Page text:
All right. You're really excited you've made the decision that you want to open your own practice or your own business. You've kind of made that choice mentally and now you have to figure out a name. Uh oh. That holds a lot of people back because it takes them a long time to figure out the perfect name. And then when they do, they fall in love with the name and then they realized somebody else had it.
So today, we're going to talk about:
So, all right, the first choice you have to make is what are you going to call it? Obviously, that is the choice of the hour, but the first branch of the tree is: am I going to use my name, Rattigan Functional Medicine in this case? Or am I going to use a made-up name? (Made-up names are sometimes called “fictitious names” on secretaries of state websites or other articles that you'll see lawyers talking about.) A fictitious name example is Premier Functional Medicine, Apex, Acme Functional Medicine— something like that, where it's kind of not your own given name.
Now, keep in mind, some state medical boards will require that you use your name and your credentials in the name of the company. If you want to use a fictitious name, you may have to register with the state medical board first to make sure that the name is clear to use for your licensure. That's not really a concern when it comes to other types of businesses, but for medical practices, you should definitely refer to your state. California and New York, for example, will require you to clear your fictitious name with them first.
Common reasons why people do want to use their name include that they have been a provider for a long time and lots of people in their community know them by name, particularly their colleagues, or perhaps that they feel like they want to be the next celebrity doctor. And that's fine as well. But there are some common reasons why people don't want to use their name, including that they don't feel like they want to be on the name of the door; they don't want to be on the shingle. Or, perhaps they are concerned that if they go to sell the practice in a decade it will be harder to get buyers or even to get buyers to pay as much.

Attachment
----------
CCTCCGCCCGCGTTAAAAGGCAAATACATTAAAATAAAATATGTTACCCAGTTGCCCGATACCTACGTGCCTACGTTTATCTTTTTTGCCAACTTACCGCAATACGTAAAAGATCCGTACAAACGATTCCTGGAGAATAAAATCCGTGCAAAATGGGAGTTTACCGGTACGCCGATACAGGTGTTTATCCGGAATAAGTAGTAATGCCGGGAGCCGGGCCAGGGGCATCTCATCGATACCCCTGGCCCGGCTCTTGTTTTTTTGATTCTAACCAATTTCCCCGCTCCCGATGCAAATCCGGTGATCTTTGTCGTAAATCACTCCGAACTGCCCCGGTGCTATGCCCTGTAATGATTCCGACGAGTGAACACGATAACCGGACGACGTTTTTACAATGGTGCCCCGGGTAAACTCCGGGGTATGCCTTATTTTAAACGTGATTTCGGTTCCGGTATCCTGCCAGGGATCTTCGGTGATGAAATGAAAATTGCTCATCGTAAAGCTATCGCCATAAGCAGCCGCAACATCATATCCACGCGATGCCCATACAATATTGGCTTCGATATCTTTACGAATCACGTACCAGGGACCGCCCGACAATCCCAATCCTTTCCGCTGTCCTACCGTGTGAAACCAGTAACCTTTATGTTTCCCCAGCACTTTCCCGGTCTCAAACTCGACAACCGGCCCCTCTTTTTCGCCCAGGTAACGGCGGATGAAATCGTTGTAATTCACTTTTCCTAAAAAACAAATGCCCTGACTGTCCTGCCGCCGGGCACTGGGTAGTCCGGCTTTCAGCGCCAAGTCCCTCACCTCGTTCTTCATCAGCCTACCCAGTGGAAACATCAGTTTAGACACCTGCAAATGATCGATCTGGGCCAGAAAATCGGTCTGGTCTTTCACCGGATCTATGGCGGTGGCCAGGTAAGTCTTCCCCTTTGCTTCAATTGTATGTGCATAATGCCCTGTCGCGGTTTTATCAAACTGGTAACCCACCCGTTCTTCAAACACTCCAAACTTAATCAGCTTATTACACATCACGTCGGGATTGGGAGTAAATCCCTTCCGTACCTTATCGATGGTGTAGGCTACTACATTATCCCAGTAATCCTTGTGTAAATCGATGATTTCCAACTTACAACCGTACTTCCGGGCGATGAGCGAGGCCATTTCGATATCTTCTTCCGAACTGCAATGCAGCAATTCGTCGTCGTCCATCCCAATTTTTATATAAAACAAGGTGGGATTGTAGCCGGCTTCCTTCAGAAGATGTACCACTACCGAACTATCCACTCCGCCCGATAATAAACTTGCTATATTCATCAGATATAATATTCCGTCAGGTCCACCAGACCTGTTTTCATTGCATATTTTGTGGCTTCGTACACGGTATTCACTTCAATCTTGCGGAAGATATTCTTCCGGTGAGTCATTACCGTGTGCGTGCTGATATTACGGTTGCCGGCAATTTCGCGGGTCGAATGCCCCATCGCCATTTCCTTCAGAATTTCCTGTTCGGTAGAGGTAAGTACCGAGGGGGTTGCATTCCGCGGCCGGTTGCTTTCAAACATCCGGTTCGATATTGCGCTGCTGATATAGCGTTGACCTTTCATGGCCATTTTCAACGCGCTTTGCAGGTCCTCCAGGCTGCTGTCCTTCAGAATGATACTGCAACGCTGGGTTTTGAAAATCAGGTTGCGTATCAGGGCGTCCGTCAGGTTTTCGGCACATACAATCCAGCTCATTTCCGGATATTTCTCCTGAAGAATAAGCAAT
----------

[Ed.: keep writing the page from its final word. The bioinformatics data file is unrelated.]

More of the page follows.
Here is one concern I hear from providers: if your name is on the door and it's Rattigan Functional Medicine and you go to hire another doctor or mid-levels to help you, some patients may turn up their noses if they are not seeing the provider whose name is on the door. That all depends on how you communicate with patients and may not be a concern if you introduce new providers in a way that makes sense. But, it is a real concern that I hear from providers. So, there are some key considerations to help you decide. If you're going to use your real name, then great. Many go this route. If it's something like John Smith, it's a little bit harder, but it can be done if it's available to you. But if it's something that's more unique (Scott Rattigan, for example, is a fairly uncommon name around the world), then you could definitely go with that and be done.
If you're going to choose a fictitious name, there are a few things you should keep in mind so that you don't run into trademark issues, and you need to make sure that patients can find you. So, let’s discuss trademark issues. Trademark law is a different thing entirely, and we could spend a lot of time on it, but I want to bring in some concepts from that area of law into naming your business because it does intersect here a little bit. The first thing you should know is you don't need to register a trademark before you name your business. It does help if you've done some preliminary searching or even conducted a formal search with an attorney or a law firm or another business that does trademark searches. But, you don't need to register the name in advance, or at all really, if it's unique enough. That's one myth.
The second thing we need to talk about with using fictitious names is that you want it to be sort of unique so that, again, people can find you. In the functional medicine community, there are a lot of practices or businesses that have very, very similar names. For example: Flourish, Nourish, Thrive, Primitive, Roots, and Origins are very common names in our community. So what you want to do first is definitely kick some names around until you find one that you kind of like, and then just go to the Google machine, type it in, and see what comes up. Some of those names that I just talked about could have three or four, or in some cases, seven or eight, practices with a similar name.